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2/23/2005 – Editorials

By Richard Peterson

You lucky readers are going to be treated to the exciting story of my exploits on my annual five-day vacation in Omaha, Neb. I try to go there every February to visit my brother, Jim, and his family. I can stay at their place and save money on motel bills, leaving extra funds for my hobby of gluttony. Veteran readers know full well that my primary purpose for going on vacation is to provide fodder for this column.
My sweetie wasn’t able to go this year, so I went alone on Monday evening, our 27th anniversary. She wanted to go, but someone had to stay home to take care of the cats. Ha, ha. Just kidding.
It’s 600 miles to Omaha and I decided to cut that down by staying Monday night at the home of my stepson, Dan Howard in Moorhead, Minn. I left his place at 5:18 a.m. Tuesday and stopped only in Watertown for gas and breakfast at McDonald’s (Sausage McMuffin with egg and a deep fried potato wedge — yummy). I arrived at the Super Target on Maple Street in Omaha at
12 noon. I stopped there first because Jim and his wife, Sue, were taking care of grandchildren at the home of his daughter and would not arrive home until late Tuesday evening. I had to stop to get fixings for supper: bread, bologna and beer.
My 2005 GMC Safari van averaged 18 mpg going down there. Of course, one always gets better mileage going south because it’s downhill. Any fool can see that by looking at a map. North is always up and south is always down on a map. Going south you have the advantage of gravity working for you. My van has a computer which calculates the gas mileage I’m getting at any time. I noticed that scooting through South Dakota at 75 mph on I-29 the computer generally registered 18-19 mpg. Driving through Iowa at 65 mph the computer registered 21-22 mpg. I didn’t check on the mileage coming home because I’m sure it’s nothing to brag about going uphill fighting gravity all the way.
Gas was $2.04 in Minnewaukan, $1.96 at Watertown, SD, $1.90 in Omaha, $1.80 in Council Bluffs, Iowa and $1.90 in Devils Lake.
I-29 in North Dakota and South Dakota is in excellent condition. I-29 in Iowa leaves something to be desired. The 65 mph speed limit is justified. A faster speed would probably be dangerous because of the condition of the highway. I’m not too keen on driving on interstate highways, because one doesn’t see much of the countryside, but they do have their advantages.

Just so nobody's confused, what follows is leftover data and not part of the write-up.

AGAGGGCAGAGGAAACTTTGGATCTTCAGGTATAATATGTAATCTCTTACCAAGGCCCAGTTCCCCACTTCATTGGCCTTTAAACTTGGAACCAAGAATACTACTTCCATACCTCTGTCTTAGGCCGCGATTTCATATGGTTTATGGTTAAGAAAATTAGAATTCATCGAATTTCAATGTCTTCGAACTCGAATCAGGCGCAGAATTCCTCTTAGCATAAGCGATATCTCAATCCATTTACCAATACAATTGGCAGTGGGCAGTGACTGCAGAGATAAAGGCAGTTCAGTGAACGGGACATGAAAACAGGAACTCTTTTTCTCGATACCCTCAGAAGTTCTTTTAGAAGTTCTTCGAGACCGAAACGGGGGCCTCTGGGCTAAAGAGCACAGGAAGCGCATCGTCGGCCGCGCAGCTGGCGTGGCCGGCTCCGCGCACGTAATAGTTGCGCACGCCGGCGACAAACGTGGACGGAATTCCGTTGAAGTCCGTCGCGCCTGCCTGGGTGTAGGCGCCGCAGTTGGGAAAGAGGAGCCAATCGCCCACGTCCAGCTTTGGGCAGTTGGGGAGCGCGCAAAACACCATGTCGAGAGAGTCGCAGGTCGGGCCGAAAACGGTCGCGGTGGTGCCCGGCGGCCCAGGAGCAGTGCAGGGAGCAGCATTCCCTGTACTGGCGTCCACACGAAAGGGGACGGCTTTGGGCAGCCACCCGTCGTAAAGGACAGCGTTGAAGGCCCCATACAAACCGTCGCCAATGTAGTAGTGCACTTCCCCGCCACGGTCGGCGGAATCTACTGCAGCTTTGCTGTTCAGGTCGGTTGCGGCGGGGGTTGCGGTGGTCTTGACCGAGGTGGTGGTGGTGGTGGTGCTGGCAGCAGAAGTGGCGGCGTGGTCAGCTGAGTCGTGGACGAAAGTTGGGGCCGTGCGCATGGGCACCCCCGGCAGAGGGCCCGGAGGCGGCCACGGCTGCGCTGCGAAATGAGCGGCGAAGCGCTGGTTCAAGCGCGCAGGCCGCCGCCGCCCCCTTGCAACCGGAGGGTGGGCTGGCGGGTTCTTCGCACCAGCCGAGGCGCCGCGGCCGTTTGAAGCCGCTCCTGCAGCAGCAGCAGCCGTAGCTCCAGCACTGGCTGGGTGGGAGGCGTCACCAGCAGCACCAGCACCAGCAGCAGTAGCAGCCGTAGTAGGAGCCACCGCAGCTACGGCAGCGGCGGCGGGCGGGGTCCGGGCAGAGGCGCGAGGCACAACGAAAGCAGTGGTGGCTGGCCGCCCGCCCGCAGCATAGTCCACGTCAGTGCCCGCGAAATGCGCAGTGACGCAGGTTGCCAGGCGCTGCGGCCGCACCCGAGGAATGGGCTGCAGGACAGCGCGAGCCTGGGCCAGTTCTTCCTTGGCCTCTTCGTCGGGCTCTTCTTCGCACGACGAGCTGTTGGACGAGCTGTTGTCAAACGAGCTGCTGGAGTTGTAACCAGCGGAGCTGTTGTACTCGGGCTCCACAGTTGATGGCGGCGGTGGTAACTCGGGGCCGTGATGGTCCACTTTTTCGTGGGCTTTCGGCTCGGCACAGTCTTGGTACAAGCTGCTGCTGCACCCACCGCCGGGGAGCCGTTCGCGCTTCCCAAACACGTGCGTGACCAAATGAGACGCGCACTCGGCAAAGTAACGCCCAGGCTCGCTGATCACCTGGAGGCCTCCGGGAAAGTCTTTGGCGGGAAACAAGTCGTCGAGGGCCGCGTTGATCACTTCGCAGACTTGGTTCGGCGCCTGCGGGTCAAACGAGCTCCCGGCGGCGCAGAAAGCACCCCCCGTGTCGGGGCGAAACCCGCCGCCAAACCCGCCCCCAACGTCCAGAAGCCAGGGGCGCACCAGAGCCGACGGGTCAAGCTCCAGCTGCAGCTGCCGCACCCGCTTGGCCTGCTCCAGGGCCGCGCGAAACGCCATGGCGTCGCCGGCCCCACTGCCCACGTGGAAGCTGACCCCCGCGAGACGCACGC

It’s the fastest method of ground travel to get from one point to another.
It’s also much safer than two-lane roads. The safety factor will probably keep me driving on Interstates even when I retire and have more time.
Driving alone, I was able to blast the radio as loud as I wanted. I didn’t hear "TURN DOWN THAT RADIO!!" once.
Now I usually don’t eat a noon meal, but I needed information for this column, so I forced myself to eat a noon meal on Tuesday so I could tell you about it. I went to a brand new HyVee supermarket at 156th and Maple. A grand opening was in progress and I got a discount at the new restaurant in the store. They had a Chinese smorgasbord for $4.59 ($4.84 with tax). I noticed quite a few people of Oriental ancestry chowing down in the place.
That told me the food should be pretty good. For that reasonable price I got my choice of two entrees with rice. They had a dozen entrees or so. I chose spicy Hunan pork with vegetables and shrimp with vegetables. The fried rice was piled high on my plate with generous helpings of the entrees. The fried rice had significant pieces of egg in it. It was excellent, but not very spicy.
Jim and Sue live on a man-made lake in the suburb of Waterloo, west of Omaha. They’re on about 228th Street off Dodge Street. It’s a great location. That evening I relaxed with bread, beer and bologna at their house while watching the travel channel. I went to bed at about 8 p.m., well before they got home.
The next morning I set out to pursue my hobby. I was so pleased with the HyVee I went back there and had sausage and gravy on biscuits. I got two delicious biscuits smothered with artery-clogging gravy for $2.79. It was excellent with a slightly spicy hot aftertaste. Coffee was 79c.
Did you read a daily paper last week? The report came out that people who drink one to two cups of coffee daily cut the incidence of getting liver cancer in half.
I was on two quests while spending Wednesday, Thursday and Friday in Omaha.
Our American Legion Club in Minnewaukan started serving eggs with breakfasts the fourth Sunday of each month (there’s a breakfast for the public this Sunday from 7 a.m. to 12 noon). When you serve eggs you need salt and pepper shakers and we only had a couple. We need seven sets and I felt a classy joint like the Legion needs matching salt and pepper shakers.
I found three sets at a secondhand store in Fargo for $1 per set. I decided I was going to find four more sets at that price at secondhand stores in Omaha. It’s the hunt that’s important. I saw the exact same brand new salt and pepper shakers at Wal-Mart for 94c each, but I wasn’t going to pay that outrageous price when I might be able to get them for 50c each. So I drove a hundred miles going from one secondhand store to the next looking for salt and pepper shakers. I had no luck at all, but I did find a Garfield cup for 49c, so all that driving was worth it.
I did go into a Dollar General Store and found new salt and pepper shakers for 50c each, but they didn’t match the three sets I had already invested in, so I continued my quest. Finally on Friday, my last day in Omaha, I reluctantly went to Wal-Mart and paid 94c each for eight salt and pepper shakers. Defeat is bitter.
(Continued next week)

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